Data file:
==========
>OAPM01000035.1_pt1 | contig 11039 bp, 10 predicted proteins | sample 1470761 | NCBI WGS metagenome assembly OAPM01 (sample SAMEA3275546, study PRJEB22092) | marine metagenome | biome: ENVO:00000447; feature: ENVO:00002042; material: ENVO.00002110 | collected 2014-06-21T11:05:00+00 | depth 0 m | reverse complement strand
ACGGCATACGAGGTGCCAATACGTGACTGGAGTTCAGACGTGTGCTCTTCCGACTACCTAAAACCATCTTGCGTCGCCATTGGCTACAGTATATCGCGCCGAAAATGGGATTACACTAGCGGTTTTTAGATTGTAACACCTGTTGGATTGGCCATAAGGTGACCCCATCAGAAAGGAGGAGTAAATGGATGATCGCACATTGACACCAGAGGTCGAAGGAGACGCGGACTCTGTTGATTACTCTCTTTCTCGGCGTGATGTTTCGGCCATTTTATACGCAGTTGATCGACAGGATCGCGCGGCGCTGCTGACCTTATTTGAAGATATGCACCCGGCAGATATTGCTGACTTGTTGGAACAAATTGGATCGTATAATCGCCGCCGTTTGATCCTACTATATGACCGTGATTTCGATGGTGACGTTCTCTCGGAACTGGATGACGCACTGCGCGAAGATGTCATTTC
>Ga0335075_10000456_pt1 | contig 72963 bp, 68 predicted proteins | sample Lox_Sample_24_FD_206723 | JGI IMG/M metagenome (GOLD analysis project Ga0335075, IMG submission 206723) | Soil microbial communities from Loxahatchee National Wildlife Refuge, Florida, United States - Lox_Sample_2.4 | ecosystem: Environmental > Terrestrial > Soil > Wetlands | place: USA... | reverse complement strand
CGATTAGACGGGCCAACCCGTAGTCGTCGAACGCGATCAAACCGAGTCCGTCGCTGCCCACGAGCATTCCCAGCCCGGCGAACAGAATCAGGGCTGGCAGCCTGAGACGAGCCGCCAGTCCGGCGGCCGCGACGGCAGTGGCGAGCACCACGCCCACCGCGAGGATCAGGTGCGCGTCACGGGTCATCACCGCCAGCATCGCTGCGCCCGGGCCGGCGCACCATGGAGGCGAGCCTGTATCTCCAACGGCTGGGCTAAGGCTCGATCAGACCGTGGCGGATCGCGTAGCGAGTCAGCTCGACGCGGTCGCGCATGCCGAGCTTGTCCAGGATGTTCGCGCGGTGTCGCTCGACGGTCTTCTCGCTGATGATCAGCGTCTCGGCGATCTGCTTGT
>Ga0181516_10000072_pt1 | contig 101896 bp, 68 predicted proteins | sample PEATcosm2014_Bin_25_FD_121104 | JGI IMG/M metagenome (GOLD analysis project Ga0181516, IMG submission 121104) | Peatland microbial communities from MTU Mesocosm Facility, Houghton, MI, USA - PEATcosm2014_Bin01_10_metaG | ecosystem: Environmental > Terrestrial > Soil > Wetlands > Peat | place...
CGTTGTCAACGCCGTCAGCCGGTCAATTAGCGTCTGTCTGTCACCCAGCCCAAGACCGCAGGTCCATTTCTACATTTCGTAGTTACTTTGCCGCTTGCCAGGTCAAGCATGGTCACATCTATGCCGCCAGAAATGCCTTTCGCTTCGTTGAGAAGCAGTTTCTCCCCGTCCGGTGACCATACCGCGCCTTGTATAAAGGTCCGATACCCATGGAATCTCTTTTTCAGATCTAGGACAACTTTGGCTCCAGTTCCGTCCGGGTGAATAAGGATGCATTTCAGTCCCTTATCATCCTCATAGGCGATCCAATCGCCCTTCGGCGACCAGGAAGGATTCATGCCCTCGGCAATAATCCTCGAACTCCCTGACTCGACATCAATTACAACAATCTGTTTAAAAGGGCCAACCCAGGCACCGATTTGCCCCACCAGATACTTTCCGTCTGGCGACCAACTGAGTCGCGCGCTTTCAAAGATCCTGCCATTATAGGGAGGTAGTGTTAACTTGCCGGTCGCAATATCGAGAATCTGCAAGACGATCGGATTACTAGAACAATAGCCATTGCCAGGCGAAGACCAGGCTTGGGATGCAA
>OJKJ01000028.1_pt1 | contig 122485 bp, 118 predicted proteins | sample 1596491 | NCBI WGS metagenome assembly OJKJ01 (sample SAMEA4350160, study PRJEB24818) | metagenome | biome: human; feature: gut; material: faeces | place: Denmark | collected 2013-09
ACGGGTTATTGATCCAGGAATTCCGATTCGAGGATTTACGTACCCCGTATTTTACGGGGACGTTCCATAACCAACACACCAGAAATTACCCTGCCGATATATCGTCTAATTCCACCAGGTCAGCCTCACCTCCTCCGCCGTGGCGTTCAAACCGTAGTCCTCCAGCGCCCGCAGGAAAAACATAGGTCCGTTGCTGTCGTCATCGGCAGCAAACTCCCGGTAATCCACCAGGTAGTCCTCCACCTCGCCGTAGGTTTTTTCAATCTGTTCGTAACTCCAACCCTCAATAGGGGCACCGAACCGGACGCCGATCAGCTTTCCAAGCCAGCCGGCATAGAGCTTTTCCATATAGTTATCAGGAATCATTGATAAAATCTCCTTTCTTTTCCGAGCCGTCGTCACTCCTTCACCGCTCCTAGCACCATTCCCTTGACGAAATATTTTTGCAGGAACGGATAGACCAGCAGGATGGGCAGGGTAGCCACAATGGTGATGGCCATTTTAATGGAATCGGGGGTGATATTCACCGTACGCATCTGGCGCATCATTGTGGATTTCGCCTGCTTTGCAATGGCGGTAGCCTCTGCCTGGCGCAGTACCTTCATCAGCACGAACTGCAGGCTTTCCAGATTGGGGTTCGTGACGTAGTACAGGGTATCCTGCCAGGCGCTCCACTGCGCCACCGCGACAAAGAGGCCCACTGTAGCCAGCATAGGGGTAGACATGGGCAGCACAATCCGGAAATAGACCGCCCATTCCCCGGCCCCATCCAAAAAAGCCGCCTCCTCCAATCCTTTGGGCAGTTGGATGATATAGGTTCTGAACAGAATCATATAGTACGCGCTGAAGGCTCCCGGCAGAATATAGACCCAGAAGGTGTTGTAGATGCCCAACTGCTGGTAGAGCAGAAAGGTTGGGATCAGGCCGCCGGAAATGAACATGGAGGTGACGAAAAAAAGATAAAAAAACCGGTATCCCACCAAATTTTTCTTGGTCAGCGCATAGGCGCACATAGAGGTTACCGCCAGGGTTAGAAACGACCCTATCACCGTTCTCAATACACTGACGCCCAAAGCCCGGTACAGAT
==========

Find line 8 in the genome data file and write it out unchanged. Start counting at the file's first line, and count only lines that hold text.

ACGGGTTATTGATCCAGGAATTCCGATTCGAGGATTTACGTACCCCGTATTTTACGGGGACGTTCCATAACCAACACACCAGAAATTACCCTGCCGATATATCGTCTAATTCCACCAGGTCAGCCTCACCTCCTCCGCCGTGGCGTTCAAACCGTAGTCCTCCAGCGCCCGCAGGAAAAACATAGGTCCGTTGCTGTCGTCATCGGCAGCAAACTCCCGGTAATCCACCAGGTAGTCCTCCACCTCGCCGTAGGTTTTTTCAATCTGTTCGTAACTCCAACCCTCAATAGGGGCACCGAACCGGACGCCGATCAGCTTTCCAAGCCAGCCGGCATAGAGCTTTTCCATATAGTTATCAGGAATCATTGATAAAATCTCCTTTCTTTTCCGAGCCGTCGTCACTCCTTCACCGCTCCTAGCACCATTCCCTTGACGAAATATTTTTGCAGGAACGGATAGACCAGCAGGATGGGCAGGGTAGCCACAATGGTGATGGCCATTTTAATGGAATCGGGGGTGATATTCACCGTACGCATCTGGCGCATCATTGTGGATTTCGCCTGCTTTGCAATGGCGGTAGCCTCTGCCTGGCGCAGTACCTTCATCAGCACGAACTGCAGGCTTTCCAGATTGGGGTTCGTGACGTAGTACAGGGTATCCTGCCAGGCGCTCCACTGCGCCACCGCGACAAAGAGGCCCACTGTAGCCAGCATAGGGGTAGACATGGGCAGCACAATCCGGAAATAGACCGCCCATTCCCCGGCCCCATCCAAAAAAGCCGCCTCCTCCAATCCTTTGGGCAGTTGGATGATATAGGTTCTGAACAGAATCATATAGTACGCGCTGAAGGCTCCCGGCAGAATATAGACCCAGAAGGTGTTGTAGATGCCCAACTGCTGGTAGAGCAGAAAGGTTGGGATCAGGCCGCCGGAAATGAACATGGAGGTGACGAAAAAAAGATAAAAAAACCGGTATCCCACCAAATTTTTCTTGGTCAGCGCATAGGCGCACATAGAGGTTACCGCCAGGGTTAGAAACGACCCTATCACCGTTCTCAATACACTGACGCCCAAAGCCCGGTACAGAT